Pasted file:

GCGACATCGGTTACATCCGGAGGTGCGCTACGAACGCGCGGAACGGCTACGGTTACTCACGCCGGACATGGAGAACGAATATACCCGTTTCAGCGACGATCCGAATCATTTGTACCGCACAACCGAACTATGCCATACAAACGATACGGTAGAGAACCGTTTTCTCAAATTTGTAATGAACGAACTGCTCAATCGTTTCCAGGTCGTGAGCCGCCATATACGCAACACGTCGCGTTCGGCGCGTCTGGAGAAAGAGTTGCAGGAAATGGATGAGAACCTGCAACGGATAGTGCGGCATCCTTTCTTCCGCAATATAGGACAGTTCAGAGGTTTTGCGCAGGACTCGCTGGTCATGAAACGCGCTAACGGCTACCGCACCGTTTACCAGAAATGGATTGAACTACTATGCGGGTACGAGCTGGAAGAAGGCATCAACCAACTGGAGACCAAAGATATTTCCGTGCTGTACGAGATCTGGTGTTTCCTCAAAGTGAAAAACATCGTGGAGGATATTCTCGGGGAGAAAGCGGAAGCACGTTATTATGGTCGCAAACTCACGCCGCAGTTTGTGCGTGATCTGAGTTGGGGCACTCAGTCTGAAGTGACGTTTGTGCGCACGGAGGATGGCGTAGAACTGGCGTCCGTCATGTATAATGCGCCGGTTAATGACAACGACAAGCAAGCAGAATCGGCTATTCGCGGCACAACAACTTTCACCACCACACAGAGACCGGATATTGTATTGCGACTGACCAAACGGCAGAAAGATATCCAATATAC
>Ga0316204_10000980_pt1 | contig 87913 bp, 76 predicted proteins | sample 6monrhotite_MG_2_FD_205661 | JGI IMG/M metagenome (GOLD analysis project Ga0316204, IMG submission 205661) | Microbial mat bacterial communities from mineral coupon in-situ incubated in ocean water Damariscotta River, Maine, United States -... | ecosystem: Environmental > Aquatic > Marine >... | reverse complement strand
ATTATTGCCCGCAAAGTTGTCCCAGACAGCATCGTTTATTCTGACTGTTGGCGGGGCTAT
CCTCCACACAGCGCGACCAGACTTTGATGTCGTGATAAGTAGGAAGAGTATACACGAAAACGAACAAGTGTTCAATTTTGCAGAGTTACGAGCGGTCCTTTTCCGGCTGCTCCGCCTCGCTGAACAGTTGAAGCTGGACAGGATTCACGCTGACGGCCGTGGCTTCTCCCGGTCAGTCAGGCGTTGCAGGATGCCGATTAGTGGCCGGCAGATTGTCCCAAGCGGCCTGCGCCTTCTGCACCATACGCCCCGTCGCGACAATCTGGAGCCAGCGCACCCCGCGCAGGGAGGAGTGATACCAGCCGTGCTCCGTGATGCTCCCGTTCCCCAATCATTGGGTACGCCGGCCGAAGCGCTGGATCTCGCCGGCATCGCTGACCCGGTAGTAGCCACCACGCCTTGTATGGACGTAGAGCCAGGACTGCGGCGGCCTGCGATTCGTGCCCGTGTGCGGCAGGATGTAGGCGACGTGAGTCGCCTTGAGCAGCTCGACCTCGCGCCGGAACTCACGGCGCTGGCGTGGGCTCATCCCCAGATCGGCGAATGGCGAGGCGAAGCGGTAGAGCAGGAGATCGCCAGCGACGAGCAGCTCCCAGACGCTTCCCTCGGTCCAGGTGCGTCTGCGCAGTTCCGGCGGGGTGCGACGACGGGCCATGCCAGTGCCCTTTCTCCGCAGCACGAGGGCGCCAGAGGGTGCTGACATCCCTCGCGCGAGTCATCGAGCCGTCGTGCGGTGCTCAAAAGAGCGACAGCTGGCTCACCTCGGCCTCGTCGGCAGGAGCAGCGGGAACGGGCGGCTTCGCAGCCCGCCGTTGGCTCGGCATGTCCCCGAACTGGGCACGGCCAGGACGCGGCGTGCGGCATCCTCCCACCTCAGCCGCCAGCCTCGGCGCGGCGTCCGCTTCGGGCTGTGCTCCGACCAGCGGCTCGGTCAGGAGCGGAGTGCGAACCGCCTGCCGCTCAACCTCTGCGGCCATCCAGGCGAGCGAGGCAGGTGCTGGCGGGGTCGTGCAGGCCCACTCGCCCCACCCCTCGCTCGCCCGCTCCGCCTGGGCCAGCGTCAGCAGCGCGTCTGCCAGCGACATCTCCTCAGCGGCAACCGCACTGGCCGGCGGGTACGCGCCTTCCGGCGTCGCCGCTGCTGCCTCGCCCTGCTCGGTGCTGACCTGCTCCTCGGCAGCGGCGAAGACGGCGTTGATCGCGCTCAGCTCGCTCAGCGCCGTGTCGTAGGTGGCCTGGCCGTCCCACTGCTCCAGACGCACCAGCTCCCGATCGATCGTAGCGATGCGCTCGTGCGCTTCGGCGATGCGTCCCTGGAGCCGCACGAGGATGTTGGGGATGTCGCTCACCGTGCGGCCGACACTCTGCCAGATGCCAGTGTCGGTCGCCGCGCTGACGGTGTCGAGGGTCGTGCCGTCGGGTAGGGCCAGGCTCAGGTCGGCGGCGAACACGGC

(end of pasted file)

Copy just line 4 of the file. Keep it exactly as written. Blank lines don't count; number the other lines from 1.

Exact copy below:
CCTCCACACAGCGCGACCAGACTTTGATGTCGTGATAAGTAGGAAGAGTATACACGAAAACGAACAAGTGTTCAATTTTGCAGAGTTACGAGCGGTCCTTTTCCGGCTGCTCCGCCTCGCTGAACAGTTGAAGCTGGACAGGATTCACGCTGACGGCCGTGGCTTCTCCCGGTCAGTCAGGCGTTGCAGGATGCCGATTAGTGGCCGGCAGATTGTCCCAAGCGGCCTGCGCCTTCTGCACCATACGCCCCGTCGCGACAATCTGGAGCCAGCGCACCCCGCGCAGGGAGGAGTGATACCAGCCGTGCTCCGTGATGCTCCCGTTCCCCAATCATTGGGTACGCCGGCCGAAGCGCTGGATCTCGCCGGCATCGCTGACCCGGTAGTAGCCACCACGCCTTGTATGGACGTAGAGCCAGGACTGCGGCGGCCTGCGATTCGTGCCCGTGTGCGGCAGGATGTAGGCGACGTGAGTCGCCTTGAGCAGCTCGACCTCGCGCCGGAACTCACGGCGCTGGCGTGGGCTCATCCCCAGATCGGCGAATGGCGAGGCGAAGCGGTAGAGCAGGAGATCGCCAGCGACGAGCAGCTCCCAGACGCTTCCCTCGGTCCAGGTGCGTCTGCGCAGTTCCGGCGGGGTGCGACGACGGGCCATGCCAGTGCCCTTTCTCCGCAGCACGAGGGCGCCAGAGGGTGCTGACATCCCTCGCGCGAGTCATCGAGCCGTCGTGCGGTGCTCAAAAGAGCGACAGCTGGCTCACCTCGGCCTCGTCGGCAGGAGCAGCGGGAACGGGCGGCTTCGCAGCCCGCCGTTGGCTCGGCATGTCCCCGAACTGGGCACGGCCAGGACGCGGCGTGCGGCATCCTCCCACCTCAGCCGCCAGCCTCGGCGCGGCGTCCGCTTCGGGCTGTGCTCCGACCAGCGGCTCGGTCAGGAGCGGAGTGCGAACCGCCTGCCGCTCAACCTCTGCGGCCATCCAGGCGAGCGAGGCAGGTGCTGGCGGGGTCGTGCAGGCCCACTCGCCCCACCCCTCGCTCGCCCGCTCCGCCTGGGCCAGCGTCAGCAGCGCGTCTGCCAGCGACATCTCCTCAGCGGCAACCGCACTGGCCGGCGGGTACGCGCCTTCCGGCGTCGCCGCTGCTGCCTCGCCCTGCTCGGTGCTGACCTGCTCCTCGGCAGCGGCGAAGACGGCGTTGATCGCGCTCAGCTCGCTCAGCGCCGTGTCGTAGGTGGCCTGGCCGTCCCACTGCTCCAGACGCACCAGCTCCCGATCGATCGTAGCGATGCGCTCGTGCGCTTCGGCGATGCGTCCCTGGAGCCGCACGAGGATGTTGGGGATGTCGCTCACCGTGCGGCCGACACTCTGCCAGATGCCAGTGTCGGTCGCCGCGCTGACGGTGTCGAGGGTCGTGCCGTCGGGTAGGGCCAGGCTCAGGTCGGCGGCGAACACGGC